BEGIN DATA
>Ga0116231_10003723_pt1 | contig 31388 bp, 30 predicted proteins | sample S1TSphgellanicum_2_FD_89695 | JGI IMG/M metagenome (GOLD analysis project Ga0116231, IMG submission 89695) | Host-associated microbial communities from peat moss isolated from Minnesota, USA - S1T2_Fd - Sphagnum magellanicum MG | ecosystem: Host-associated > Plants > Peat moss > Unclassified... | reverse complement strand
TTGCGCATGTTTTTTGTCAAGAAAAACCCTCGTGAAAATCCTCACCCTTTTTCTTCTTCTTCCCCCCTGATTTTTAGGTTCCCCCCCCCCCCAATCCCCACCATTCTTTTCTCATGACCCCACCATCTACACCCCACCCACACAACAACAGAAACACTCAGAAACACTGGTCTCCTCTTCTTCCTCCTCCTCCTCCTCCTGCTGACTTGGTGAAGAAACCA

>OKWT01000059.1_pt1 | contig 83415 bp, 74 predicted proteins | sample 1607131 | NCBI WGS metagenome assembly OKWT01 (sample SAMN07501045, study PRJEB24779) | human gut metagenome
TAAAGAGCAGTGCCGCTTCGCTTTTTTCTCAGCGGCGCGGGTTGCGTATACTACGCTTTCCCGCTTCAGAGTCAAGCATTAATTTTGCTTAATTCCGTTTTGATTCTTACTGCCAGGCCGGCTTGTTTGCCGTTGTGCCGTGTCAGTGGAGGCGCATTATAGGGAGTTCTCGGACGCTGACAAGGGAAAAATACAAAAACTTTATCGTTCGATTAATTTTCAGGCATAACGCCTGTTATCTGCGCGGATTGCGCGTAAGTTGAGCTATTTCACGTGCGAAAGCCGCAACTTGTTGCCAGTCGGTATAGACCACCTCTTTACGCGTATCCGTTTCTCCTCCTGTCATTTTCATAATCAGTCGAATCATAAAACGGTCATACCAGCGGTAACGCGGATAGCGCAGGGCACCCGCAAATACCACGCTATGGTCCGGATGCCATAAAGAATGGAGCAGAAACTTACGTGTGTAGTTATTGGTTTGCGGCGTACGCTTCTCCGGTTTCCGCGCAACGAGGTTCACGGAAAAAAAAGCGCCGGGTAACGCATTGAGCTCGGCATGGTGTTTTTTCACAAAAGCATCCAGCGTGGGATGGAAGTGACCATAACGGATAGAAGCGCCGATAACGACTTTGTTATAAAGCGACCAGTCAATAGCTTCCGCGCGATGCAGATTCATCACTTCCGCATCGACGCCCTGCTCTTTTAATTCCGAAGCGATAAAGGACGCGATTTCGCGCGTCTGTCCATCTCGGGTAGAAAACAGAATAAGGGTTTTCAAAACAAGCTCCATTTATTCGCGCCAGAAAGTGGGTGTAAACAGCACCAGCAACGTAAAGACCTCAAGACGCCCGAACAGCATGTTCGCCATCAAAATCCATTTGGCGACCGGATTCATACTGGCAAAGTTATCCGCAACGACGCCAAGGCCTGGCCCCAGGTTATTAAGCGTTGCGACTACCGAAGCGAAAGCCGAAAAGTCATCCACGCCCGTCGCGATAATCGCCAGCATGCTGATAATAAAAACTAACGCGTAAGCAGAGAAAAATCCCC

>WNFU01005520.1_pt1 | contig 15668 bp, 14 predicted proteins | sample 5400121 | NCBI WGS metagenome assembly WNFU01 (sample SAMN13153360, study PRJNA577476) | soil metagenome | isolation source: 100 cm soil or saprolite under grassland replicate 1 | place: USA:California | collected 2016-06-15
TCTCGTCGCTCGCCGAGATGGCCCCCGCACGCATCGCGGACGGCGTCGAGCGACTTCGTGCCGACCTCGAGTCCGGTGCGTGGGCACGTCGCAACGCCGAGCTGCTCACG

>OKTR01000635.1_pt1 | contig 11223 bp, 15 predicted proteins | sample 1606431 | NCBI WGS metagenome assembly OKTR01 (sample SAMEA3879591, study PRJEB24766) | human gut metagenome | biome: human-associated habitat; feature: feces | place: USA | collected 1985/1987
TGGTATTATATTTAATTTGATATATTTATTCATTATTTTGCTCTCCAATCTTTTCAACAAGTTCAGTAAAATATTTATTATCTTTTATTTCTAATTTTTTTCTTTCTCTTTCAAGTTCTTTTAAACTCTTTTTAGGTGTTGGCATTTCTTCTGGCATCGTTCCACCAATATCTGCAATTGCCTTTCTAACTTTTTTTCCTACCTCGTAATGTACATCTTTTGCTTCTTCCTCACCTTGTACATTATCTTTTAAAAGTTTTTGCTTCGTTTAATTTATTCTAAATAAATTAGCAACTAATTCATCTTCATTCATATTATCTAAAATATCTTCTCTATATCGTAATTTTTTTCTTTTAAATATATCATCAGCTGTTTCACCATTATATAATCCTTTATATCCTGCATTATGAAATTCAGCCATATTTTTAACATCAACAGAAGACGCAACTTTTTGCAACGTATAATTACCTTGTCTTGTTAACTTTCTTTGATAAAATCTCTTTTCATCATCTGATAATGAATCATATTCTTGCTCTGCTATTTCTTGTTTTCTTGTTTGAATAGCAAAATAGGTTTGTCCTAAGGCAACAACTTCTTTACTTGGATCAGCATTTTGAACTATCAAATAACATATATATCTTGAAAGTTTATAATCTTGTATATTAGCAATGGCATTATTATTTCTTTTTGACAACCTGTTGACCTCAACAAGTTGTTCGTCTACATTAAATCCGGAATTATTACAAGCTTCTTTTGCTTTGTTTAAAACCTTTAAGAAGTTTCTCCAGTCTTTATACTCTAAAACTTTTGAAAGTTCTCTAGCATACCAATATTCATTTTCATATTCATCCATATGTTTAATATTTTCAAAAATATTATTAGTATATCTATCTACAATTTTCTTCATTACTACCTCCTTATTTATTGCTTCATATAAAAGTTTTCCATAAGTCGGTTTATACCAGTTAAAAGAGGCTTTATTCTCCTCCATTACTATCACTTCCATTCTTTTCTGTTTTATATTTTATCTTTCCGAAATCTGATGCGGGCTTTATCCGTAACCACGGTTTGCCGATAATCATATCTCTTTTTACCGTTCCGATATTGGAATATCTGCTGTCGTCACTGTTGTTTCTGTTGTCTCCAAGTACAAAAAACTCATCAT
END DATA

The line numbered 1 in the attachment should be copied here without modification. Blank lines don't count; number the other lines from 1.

>Ga0116231_10003723_pt1 | contig 31388 bp, 30 predicted proteins | sample S1TSphgellanicum_2_FD_89695 | JGI IMG/M metagenome (GOLD analysis project Ga0116231, IMG submission 89695) | Host-associated microbial communities from peat moss isolated from Minnesota, USA - S1T2_Fd - Sphagnum magellanicum MG | ecosystem: Host-associated > Plants > Peat moss > Unclassified... | reverse complement strand